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ARAB LEAGUE. Until the mid-twentieth century, the Arabs of modern times were under foreign domination, mainly Ottoman, British, and French. Their first opportunity to regain their independence and unity came when the Hashemite sharif, Husayn ibn `All, ruler of the Hejaz (d. 1931) launched the famous Arab revolt in 1916 against the Ottoman Empire, which at the time dominated most of the Arab East. Although Britain promised Husayn its support in his quest for Arab unity, the British had secretly signed the Sykes-Picot Agreement a month earlier with France, dividing the Arab East between the two countries.

The Arab revolt accelerated Arab demands for independence and unity. Sharif Husayn’s sons, particularly Emir Faysal of Iraq (d. 1933) and Emir `Abd Allah (Abdullah) of Jordan (d. 1951), joined several Arab Muslim groups in pressuring London for Arab independence and unity. The British foreign minister, Anthony Eden, responded to Arab pressure by declaring to the House of Commons in May 1941 Britain’s support for the Arabs in achieving their unity through an institution that looked after their interests and tightened their ties. Emir `Abd Allah, who opposed the partitioning of Syria in the Sykes-Picot Agreement, was the first Arab leader to endorse Eden’s statement. Iraq envisaged an “Arab League” that would include Syria, Lebanon, Palestine, Jordan, and Iraq, but owing to Egyptian, Saudi, and Syrian opposition and British hesitation, the Hashemite endeavors were unsuccessful.

Britain tilted toward Egypt, the center for British activities in the region. Egypt was also viewed as a bridge between Christian Western Europe and the Arab Muslims. Throughout 1943 and 1944 Egyptian leaders discussed with officials and representatives from Iraq, Transjordan, Saudi Arabia, Syria, Lebanon, Yemen, and Palestine the Arab proposals for some form of union. These officials consented to an Egyptian proposal for the establishment of an Arab League. Representatives of the Arab states met in September 1944 in Alexandria, Egypt, and eventually agreed on a structure in which member states would retain their sovereignty, and resolutions would be binding on all member states only when voting was unanimous. Majority decisions would be binding only on those states that accepted them. The league would strive to achieve cooperation among the Arab states and to maintain their independence and sovereignty.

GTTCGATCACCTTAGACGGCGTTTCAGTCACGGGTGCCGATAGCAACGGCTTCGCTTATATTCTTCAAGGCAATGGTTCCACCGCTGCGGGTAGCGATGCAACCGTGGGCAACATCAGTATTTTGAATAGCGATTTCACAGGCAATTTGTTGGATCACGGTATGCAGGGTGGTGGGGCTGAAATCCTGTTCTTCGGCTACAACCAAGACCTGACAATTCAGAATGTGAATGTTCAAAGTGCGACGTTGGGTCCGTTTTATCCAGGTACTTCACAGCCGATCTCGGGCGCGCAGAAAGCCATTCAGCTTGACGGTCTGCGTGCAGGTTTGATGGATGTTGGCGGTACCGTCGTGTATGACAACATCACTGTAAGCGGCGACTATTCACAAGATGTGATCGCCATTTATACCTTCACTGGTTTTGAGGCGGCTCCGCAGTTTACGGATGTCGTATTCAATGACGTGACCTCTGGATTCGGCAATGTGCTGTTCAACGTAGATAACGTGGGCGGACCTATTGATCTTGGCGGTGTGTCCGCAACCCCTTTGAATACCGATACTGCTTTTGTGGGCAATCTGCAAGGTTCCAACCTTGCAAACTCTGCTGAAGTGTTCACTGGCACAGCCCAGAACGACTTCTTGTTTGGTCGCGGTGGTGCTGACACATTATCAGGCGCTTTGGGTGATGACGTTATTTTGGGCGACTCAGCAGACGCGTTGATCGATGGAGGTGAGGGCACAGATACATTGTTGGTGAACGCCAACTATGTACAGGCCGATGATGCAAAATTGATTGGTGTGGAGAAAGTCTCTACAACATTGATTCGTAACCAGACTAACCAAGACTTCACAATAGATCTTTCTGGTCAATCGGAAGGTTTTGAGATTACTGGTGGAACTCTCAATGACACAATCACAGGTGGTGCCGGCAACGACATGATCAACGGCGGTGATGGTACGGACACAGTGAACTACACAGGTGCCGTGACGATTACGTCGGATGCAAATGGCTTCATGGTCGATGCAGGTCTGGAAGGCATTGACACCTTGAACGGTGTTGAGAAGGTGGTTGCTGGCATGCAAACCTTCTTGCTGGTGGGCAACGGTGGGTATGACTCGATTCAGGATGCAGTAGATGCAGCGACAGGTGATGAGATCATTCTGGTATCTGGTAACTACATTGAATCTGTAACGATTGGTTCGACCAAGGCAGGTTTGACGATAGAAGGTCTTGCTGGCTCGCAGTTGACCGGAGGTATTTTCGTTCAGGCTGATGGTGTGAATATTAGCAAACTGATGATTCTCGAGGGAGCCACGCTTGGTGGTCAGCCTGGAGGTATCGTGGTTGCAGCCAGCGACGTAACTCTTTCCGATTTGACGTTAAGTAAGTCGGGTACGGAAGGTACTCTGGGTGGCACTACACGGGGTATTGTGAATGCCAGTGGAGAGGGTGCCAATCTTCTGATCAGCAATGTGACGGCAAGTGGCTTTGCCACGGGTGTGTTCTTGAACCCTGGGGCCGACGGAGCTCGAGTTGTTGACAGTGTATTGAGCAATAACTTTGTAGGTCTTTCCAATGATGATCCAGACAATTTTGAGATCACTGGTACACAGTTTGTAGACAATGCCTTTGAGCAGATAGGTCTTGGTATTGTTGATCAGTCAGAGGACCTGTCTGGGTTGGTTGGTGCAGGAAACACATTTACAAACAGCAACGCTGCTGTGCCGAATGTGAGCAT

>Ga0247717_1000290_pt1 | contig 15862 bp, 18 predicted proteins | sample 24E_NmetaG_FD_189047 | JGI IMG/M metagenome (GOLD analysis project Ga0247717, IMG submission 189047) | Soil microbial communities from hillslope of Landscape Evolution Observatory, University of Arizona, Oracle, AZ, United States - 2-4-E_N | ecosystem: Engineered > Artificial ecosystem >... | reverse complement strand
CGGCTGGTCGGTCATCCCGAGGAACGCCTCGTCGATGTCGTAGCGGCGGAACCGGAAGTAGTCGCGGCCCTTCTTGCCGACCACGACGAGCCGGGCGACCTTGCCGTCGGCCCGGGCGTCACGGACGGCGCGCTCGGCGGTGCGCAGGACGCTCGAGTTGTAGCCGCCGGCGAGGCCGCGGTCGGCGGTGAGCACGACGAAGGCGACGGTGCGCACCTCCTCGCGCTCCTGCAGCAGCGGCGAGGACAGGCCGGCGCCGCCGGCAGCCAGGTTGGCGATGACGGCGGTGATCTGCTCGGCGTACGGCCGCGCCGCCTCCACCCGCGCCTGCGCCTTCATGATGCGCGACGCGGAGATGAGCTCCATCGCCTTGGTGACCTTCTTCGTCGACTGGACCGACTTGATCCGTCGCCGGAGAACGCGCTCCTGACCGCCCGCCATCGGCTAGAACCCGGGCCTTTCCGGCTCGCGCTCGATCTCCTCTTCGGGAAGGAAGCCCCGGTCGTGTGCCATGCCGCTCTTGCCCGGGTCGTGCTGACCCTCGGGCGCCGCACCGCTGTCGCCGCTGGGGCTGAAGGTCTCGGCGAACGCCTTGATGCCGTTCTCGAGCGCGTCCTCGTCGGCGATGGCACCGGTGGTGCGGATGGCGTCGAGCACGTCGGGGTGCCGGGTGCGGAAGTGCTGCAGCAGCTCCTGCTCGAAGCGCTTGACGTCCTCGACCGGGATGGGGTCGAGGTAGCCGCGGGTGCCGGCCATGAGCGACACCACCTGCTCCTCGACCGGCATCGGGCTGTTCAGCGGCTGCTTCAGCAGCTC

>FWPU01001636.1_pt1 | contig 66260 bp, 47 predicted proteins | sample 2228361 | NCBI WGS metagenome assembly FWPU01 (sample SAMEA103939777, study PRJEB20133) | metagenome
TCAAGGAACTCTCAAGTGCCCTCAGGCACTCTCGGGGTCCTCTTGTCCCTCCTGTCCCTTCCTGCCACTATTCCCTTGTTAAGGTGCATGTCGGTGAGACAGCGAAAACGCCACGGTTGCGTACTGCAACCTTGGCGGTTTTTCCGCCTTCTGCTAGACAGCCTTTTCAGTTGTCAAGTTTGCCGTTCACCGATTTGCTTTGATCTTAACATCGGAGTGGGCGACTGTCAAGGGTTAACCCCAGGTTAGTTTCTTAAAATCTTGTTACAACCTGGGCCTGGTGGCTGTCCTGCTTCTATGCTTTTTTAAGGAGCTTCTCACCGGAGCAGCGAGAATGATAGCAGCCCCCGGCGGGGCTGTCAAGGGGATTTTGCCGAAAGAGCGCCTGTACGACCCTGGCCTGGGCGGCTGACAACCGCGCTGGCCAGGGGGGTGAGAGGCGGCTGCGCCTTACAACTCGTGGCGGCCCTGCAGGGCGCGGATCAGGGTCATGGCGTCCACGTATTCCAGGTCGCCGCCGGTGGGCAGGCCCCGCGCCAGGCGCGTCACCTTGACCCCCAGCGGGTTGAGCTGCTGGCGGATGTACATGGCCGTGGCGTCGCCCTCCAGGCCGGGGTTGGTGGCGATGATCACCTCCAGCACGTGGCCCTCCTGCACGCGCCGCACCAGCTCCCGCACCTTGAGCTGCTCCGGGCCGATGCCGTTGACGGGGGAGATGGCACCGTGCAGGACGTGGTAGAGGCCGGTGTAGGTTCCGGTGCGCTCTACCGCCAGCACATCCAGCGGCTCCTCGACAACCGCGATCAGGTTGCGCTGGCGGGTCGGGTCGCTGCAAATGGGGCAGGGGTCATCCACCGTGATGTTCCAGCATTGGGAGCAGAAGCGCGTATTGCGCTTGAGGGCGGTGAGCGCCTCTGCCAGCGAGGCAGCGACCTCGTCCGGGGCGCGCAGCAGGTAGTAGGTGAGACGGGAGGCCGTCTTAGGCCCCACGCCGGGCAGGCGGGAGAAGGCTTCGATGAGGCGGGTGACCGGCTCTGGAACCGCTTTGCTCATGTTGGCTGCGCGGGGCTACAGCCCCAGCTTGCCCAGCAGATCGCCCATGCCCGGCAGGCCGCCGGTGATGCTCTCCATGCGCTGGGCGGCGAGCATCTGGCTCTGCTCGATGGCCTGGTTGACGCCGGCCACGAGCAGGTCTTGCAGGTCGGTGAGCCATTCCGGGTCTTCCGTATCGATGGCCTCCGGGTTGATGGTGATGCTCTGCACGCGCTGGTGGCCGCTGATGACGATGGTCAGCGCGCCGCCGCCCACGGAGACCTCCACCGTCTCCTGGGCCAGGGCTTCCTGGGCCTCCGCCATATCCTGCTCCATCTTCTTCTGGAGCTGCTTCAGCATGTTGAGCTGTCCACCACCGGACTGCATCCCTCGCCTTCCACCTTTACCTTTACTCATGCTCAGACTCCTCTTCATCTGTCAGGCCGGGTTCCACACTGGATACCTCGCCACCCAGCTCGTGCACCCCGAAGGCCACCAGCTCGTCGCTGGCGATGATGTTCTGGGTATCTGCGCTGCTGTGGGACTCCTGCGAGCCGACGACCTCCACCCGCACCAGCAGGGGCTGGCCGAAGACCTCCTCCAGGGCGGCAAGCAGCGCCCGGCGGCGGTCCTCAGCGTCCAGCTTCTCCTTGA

Arab representatives met in Cairo and signed the Pact of the League of Arab States on 22 March 1945. The founding members were Egypt, Saudi Arabia, Syria, Iraq, Lebanon, Yemen, and Transjordan. In addition to the original members, the following states have joined the League: Libya (1953); Sudan (1956); Tunisia and Morocco (1958); Kuwait (1961); Algeria (1962); South Yemen (1967, united in 1990 with Yemen); Bahrain, Qatar, Oman, and the United Arab Emirates (1971); Mauritania (1973); Somalia (1974); Palestine (1976); and Djibouti (1977).

The Arab League comprises six major bodies: the League Council, the supreme body of the organization composed of the representatives of the member states; Permanent Commissions, which include the important Political Committee; the General-Secretariat, comprising the Secretary-General, assistants, and other officials; the Common Defense Council; the Social and Economic Council; and the Specialized Arab Organizations. The goals of these bodies have been extensive, including encouraging close cooperation of the member states in political, security, economic, communications, cultural, social, and financial matters.

The provisions of the pact outlawed the use of force for the settlement of disputes between member states, and the league is responsible for dealing with any dispute that may arise between members. Any threatened state has the right to request the league’s council to take the necessary steps to repel aggression.

There have been a number of achievements, particularly through the specialized organs of the league. In the area of social and economic welfare numerous agreements have been signed between member states, including joint ventures like the Arab Potash Company, the Arab Maritime Companies, the Arab Satellite Communications Organization, the Arab Monetary Fund, and the Arab Fund for Economic and Social Development. The last two institutions have extended considerable financial assistance for social and economic development in the Arab world, especially in the poorer states. Other specialized organizations prepare studies and present recommendations to help member states in solving their social and economic problems. The Arab Bank for Economic Development in Africa extends financial assistance to several African Muslim states. In the area of cultural cooperation, the specialized Arab Organization for Science, Culture, and Education has organized numerous educational conferences and publishes extensive studies on science and education.